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Dubai: Oasis rises in the desert
By Veronica Gould Stoddart, USA TODAY
United Arab Emirates Erupting from the flat, featureless
desert of this Persian Gulf city-state like a space-age mirage
is the tallest building in the world, the Burj Dubai.
It is rising at the rate of a floor a week. Some predict it will
reach half a mile heavenward, but no one knows for sure. The
builders won't reveal its final height for fear of tipping off
would-be competitors and heaven forbid! being trumped. To
ensure its place in the record books, the tower which will
house shops, apartments and a 172-suite Armani hotel when it's
finished next year can be even further elevated in the future.
PHOTO GALLERY: Dubai
Shattering records is the mantra these days as this Arabian
field of dreams aspires to become the top tourist destination in
One of the seven United Arab Emirates, the oil-rich sheikdom is
strutting onto the global stage with all the speed and energy of
its famous Arabian thoroughbreds. Naysayers are not welcome.
Consider that it boasts the world's first indoor black-diamond
ski run (despite the 110-degree outdoor heat), largest gold souk
(with jewelry sold by weight), richest horse race, only
seven-star hotel and more shopping malls per consumer than any
other city in the world.
If that's not enough, developers are racing to build the
planet's largest amusement park (twice the size of Walt Disney
World), largest shopping mall (eat your heart out, Mall of
America), only luxury underwater hotel, first rotating
skyscraper, and offshore artificial islands audaciously shaped
like palm trees and the map of the world. (Rod Stewart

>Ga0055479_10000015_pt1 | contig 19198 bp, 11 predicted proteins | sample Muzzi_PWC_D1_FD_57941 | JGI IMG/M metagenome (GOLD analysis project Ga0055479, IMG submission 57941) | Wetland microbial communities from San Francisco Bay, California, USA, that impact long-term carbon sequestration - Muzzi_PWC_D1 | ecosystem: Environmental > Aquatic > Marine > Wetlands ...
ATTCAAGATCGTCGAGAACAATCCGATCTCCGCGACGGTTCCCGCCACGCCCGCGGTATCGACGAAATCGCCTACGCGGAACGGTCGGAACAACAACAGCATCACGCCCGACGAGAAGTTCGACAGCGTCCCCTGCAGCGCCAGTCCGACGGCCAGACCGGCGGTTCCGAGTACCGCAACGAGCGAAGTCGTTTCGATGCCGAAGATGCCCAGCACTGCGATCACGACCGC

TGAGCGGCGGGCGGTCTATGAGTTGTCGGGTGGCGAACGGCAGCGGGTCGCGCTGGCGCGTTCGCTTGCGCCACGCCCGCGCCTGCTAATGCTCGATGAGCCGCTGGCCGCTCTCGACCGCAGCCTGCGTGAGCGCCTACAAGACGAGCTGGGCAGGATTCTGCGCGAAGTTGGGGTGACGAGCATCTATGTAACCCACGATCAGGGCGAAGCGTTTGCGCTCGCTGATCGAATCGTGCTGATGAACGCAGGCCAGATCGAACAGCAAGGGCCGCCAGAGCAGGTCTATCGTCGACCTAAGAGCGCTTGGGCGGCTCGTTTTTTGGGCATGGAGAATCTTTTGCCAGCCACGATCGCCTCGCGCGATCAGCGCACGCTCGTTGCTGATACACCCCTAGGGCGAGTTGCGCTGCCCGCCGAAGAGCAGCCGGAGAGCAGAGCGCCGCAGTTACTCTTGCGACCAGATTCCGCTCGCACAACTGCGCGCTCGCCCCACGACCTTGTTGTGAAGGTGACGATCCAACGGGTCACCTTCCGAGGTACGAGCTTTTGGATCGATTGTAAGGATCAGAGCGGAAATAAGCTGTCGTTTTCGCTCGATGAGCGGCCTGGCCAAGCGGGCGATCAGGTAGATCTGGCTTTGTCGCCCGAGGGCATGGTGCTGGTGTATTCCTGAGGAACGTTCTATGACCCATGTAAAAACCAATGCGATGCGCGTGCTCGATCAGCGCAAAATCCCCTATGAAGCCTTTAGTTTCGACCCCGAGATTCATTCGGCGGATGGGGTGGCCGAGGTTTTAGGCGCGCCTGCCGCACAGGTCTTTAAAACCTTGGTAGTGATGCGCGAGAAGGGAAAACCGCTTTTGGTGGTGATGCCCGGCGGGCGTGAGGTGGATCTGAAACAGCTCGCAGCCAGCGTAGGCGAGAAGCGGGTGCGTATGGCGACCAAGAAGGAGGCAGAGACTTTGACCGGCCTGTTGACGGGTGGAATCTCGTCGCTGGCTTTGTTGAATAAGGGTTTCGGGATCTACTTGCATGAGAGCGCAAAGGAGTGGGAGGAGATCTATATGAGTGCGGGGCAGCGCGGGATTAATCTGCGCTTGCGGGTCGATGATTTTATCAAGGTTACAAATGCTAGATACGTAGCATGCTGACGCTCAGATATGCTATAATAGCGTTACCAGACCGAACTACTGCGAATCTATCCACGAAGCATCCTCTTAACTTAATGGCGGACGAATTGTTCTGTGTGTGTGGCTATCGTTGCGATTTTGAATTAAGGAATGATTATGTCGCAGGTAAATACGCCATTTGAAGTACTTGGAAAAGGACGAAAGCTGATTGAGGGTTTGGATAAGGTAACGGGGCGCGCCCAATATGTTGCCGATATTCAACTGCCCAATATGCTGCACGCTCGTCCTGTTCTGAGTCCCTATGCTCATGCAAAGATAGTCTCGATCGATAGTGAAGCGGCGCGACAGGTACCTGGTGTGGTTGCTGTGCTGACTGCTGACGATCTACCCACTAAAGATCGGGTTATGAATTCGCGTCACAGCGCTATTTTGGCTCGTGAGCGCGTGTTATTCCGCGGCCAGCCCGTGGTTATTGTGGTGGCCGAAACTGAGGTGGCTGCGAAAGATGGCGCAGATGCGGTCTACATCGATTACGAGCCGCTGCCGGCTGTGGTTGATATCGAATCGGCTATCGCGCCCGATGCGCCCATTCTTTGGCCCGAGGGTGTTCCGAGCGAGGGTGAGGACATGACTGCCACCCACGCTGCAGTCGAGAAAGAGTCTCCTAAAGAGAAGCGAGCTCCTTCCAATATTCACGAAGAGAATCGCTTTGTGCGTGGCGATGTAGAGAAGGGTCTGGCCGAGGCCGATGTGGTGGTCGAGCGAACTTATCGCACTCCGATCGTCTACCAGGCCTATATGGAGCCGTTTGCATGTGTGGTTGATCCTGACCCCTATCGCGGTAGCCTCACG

reportedly already snapped up "England.") Not to mention
life-size replicas of world wonders, including the Great Pyramid
of Giza, the Eiffel Tower and the Taj Mahal. And a Vegas-style
strip (minus the gambling) where one hotel alone would have
6,500 rooms, making it what else? the largest in the world.
a full house
All these in-your-face trophy projects seem to be working. Dubai
has the highest hotel-occupancy rate in the world at 86%,
tourism official Hamad Mohammed bin Mejren says in his office,
where he's dressed in a traditional white dishdasha. Today's 6.1
million hotel guests, most of them from Europe, the Middle East
and Asia, are projected to reach 15 million in three years. They
will be accommodated by a frenzy of hotel building.
"What you see now is nothing compared to what's to come," he
says, pointing to a crane-speckled skyline.
Is it any wonder that Dubai's proud icon, the Burj Al Arab
hotel, is a glitzy, gilded sail-shaped fantasy that even adorns
The can-do wizard in this sci-fi land of Oz is 57-year-old Sheik
Mohammed bin Rashid Al Maktoum ("Sheik Mo"), the ruler of Rhode
"Sheik Mohammed says that what we have now is only 10% of what
he envisions," says Belgian tour guide Claudine Dierickx. "What